The work at Overlook Park will begin again this month. If you’re interested in helping out, please contact Adreon Hubbard at firstname.lastname@example.org.
Invasive plant removal at Blakehurst Retirement Community is ongoing as well. Volunteers worked through the early spring of 2022 and then paused during the summer while a professional environmental service company removed large areas of Porcelain Berry and other invasive species. Blakehurst is working with Baltimore County to re-forest at least some of these areas.
NATIVE PLANTS INITIATIVES
GTA engaged in several public education efforts to inform our neighbors about the vital link native plants and trees play in supporting our environment. This includes the Towson Native Garden Contest, which we have run for the past two years; an educational display at the Stoneleigh Elementary School Environmental Fair, the Church of the Redeemer Native Plant Sale and the Towson Gardens Day. We also arranged a tour of the green roof and rain gardens at Patriot Plaza and the Towson Fire Station which utilized native plants. We marched in the Towson 4th of July Parade promoting “Nature’s Communities” of native plants and the bees and butterflies they host.
More information on native plants and the upcoming 2023 Native Garden Contest can be found at nativegardencontest.com
GTA signed on as supporters of the Road to Freedom Trail, a proposed multi-purpose trail linking Hampton Plantation to Historic East Towson. The trail is conceived as an educational, environmental, and historical trail for walking and cycling that will tell the story of the relationship between the 500 enslaved people at the Ridgely estate and the enclave of those who were manumitted after 1829 and created a community nearby in Towson.
GTA advocated for the passage of several bills in the Maryland General Assembly. The following bills passed:
HB15/SB7 Invasive and Native Plants expands the list of invasive species regulated in Maryland. It also requires state agencies and projects with state funding to prioritize the use of native plants. – PASSED
HB275 George “Walter” Taylor Act prohibits the use, manufacture or sale of fire-fighting foams, carpets and food containers that contain PFAS after January 2023. PFAS are Per-and Polyfluoroalkyl Substances which are a type of human made ‘forever chemical’ and a known carcinogen. – PASSED
SB541 Great Maryland Outdoors Act Provides historic investment in Maryland’s state park system. It funds new full-time positions in the Maryland Park Service to deal with park overcrowding, addresses a long maintenance backlog, restores historic sites, fixes aging infrastructure, and acquires new parkland. It also has provisions to improve the equity of access to our state parks. – PASSED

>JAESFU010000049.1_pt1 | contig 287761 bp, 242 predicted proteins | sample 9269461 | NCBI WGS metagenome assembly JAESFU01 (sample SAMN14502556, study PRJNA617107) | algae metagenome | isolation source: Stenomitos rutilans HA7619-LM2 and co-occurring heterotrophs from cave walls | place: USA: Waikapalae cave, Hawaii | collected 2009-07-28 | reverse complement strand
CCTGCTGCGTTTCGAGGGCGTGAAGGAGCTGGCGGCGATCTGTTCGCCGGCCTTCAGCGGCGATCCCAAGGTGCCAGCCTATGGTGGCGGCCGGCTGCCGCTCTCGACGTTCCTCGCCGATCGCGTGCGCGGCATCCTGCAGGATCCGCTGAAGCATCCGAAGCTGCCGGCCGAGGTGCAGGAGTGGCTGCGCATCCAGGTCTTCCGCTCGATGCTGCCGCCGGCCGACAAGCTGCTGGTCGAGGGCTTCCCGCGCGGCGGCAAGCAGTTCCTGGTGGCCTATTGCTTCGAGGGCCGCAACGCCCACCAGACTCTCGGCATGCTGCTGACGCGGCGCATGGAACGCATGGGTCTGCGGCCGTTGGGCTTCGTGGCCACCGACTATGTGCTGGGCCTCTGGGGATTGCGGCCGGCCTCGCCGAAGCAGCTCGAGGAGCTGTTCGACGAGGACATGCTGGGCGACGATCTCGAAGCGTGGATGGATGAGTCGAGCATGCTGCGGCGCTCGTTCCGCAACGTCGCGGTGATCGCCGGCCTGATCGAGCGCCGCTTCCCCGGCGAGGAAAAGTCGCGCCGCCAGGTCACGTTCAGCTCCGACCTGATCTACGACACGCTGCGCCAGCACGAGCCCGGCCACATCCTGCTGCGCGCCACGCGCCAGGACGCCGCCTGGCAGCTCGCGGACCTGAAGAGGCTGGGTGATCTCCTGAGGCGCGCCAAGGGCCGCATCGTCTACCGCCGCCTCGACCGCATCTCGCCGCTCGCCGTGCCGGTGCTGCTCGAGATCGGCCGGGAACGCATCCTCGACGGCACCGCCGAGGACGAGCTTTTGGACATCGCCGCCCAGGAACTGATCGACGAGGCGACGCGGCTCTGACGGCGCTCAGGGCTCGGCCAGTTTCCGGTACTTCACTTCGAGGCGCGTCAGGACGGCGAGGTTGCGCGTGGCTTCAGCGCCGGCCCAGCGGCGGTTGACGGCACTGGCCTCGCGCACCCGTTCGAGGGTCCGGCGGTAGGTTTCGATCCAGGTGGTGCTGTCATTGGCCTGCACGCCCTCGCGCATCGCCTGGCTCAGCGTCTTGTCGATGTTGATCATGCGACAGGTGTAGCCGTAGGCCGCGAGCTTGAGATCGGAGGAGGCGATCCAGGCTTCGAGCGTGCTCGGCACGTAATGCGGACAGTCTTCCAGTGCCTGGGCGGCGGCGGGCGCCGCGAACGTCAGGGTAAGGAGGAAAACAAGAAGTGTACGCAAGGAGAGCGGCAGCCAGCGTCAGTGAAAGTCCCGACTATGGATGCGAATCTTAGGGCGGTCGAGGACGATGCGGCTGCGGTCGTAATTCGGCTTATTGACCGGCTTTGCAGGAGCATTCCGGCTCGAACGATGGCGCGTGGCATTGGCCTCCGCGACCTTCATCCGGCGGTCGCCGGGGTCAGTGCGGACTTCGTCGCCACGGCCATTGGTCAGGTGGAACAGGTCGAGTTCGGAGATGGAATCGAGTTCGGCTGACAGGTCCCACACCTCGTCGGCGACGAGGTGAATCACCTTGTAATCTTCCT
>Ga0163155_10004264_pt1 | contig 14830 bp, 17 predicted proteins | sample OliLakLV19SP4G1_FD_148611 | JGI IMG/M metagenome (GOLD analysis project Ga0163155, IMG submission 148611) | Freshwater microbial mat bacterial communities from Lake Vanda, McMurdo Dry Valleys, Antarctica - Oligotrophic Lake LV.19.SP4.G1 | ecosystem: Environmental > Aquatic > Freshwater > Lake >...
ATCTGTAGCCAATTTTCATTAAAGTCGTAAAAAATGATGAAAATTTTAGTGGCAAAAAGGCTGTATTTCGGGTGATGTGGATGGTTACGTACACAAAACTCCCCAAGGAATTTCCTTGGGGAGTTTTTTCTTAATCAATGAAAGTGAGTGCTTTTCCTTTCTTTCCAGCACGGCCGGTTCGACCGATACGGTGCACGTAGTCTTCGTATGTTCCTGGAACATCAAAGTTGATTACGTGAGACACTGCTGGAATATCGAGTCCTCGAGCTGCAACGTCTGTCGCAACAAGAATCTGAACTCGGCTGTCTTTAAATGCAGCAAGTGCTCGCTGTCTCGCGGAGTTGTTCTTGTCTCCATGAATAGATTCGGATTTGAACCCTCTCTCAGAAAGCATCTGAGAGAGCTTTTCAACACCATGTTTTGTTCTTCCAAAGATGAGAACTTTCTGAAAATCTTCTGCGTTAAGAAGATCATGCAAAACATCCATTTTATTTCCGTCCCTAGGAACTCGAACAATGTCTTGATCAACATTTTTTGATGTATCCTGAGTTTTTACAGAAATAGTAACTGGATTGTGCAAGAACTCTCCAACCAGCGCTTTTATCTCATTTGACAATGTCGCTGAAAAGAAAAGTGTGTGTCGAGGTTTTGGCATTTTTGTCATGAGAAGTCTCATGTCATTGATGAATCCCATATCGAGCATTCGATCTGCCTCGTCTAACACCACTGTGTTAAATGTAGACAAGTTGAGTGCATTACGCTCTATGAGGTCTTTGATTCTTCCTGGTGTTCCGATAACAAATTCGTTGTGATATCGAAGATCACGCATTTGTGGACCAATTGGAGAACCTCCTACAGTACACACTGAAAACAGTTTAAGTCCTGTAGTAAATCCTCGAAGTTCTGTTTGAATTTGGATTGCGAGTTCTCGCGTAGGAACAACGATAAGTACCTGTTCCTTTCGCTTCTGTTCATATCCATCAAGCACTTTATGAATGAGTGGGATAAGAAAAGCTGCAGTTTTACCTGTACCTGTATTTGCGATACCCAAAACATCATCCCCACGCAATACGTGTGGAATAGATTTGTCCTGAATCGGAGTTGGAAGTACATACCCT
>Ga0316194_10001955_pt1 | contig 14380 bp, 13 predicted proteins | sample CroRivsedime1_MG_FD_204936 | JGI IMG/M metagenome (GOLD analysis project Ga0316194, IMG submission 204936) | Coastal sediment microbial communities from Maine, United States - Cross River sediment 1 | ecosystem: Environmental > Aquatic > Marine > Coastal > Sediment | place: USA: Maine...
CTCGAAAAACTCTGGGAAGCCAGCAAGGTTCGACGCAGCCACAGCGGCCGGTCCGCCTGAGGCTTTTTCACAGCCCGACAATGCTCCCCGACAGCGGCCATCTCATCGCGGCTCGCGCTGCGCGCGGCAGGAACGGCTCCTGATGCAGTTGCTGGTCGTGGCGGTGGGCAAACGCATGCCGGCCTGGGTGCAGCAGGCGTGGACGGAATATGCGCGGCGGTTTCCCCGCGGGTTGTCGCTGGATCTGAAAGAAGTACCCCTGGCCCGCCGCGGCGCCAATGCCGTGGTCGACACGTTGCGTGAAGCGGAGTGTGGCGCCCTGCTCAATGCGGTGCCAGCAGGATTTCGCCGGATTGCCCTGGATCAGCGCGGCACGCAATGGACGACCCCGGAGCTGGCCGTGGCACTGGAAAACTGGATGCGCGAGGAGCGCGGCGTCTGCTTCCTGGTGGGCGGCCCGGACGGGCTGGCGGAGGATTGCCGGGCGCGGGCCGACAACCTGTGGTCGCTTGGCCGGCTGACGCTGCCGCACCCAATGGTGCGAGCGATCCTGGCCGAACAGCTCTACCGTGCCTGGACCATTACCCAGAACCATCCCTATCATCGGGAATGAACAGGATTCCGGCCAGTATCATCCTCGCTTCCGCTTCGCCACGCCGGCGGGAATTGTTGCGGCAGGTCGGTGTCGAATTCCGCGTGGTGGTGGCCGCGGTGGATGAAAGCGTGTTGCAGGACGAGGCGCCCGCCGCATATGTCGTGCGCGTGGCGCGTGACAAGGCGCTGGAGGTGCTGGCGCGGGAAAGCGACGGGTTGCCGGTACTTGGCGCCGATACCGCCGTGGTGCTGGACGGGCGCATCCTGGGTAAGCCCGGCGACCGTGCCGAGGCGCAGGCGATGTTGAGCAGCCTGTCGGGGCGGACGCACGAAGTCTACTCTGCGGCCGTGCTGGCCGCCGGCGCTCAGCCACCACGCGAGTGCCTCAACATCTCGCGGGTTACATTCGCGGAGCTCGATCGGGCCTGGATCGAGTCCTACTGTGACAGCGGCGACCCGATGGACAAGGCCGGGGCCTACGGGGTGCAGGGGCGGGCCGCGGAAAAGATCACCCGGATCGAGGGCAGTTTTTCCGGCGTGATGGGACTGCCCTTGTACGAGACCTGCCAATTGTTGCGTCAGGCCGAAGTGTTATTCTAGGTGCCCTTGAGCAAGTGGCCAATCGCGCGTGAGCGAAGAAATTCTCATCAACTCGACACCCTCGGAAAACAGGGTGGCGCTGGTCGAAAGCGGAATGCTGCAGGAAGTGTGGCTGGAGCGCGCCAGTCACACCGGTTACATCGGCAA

SB0528 Climate Solutions Now Act of 2022 This comprehensive climate bill requires the state to cut emissions 60% below 2006 levels by 2030 and achieve net-zero emissions by 2045 by addressing emissions from the transportation, building, and electricity sectors. It also promotes equity in the allocation of climate funding. – PASSED
The following bills did not get voted out of their House/Senate Committees:
HB59/SB783 Constitutional Amendment for Environmental Human Rights guaranteeing each person in the State of Maryland the right to a healthful environment.
HB0135 Environment – Single-Use Plastics – Restrictions to prohibit a food service business from providing certain single-use plastic food and beverage products to a customer unless the customer asks for them. The majority of these items are not recyclable and they often end up in our streams and rivers.
HB0376 Outdoor Preschool License Pilot Program – Establishment to establish the Outdoor Preschool License Pilot Program in the Maryland State Department of Education to license outdoor, nature-based early learning and child care programs in order to expand access to affordable, high-quality early learning programs and to investigate the benefits of outdoor, nature-based classrooms.
198 volunteers from neighborhoods all over Towson helped to clean up 4,300 pounds of trash from tributaries of the Herring Run stream in March and April. Green Towson Alliance organized the cleanups as part of Project Clean Stream for the Alliance for the Chesapeake Bay.
Neighbors know first-hand about the trash they see in their neighborhood streams, and many of them volunteered to help clean it up. Some of the trash is accidentally or purposely thrown into stream beds, but much of it is washed from roads or sidewalks into streams during a heavy rain. If it’s not taken out, the trash will make its way down our rivers to the Chesapeake Bay.
Several terrific crews of Towson University students, who were taking part in University’s The Big Event, were bussed by the University to several clean-up sites.
In Radebaugh Park, the students cleaned out trash from the stream and then helped neighbors chop out a wall of invasive ivy from their alley.
In Wiltondale, volunteers picked up trash, and pulled out lots of invasive garlic mustard from the banks surrounding the Herring Run stream.
In Knollwood as part of a two-day cleanup of the stream in the proposed Six Bridge Trail project, volunteers worked through a downpour, and some of them wore waders so they could clean the stream completely. Items pulled out of the stream included pipes, wood, and grocery carts.
In all, Green Towson Alliance organized twelve stream clean-ups in March and April. Over the past six years, stream cleanups organized by the Green Towson Alliance have removed more than 17 tons of trash from tributaries of the Herring Run.